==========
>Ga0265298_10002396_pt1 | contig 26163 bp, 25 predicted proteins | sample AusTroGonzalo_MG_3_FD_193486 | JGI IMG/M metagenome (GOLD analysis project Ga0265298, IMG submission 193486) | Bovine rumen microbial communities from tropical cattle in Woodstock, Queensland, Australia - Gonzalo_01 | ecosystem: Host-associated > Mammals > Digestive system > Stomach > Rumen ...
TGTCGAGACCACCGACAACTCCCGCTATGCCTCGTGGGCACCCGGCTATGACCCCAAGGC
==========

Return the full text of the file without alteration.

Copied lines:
>Ga0265298_10002396_pt1 | contig 26163 bp, 25 predicted proteins | sample AusTroGonzalo_MG_3_FD_193486 | JGI IMG/M metagenome (GOLD analysis project Ga0265298, IMG submission 193486) | Bovine rumen microbial communities from tropical cattle in Woodstock, Queensland, Australia - Gonzalo_01 | ecosystem: Host-associated > Mammals > Digestive system > Stomach > Rumen ...
TGTCGAGACCACCGACAACTCCCGCTATGCCTCGTGGGCACCCGGCTATGACCCCAAGGC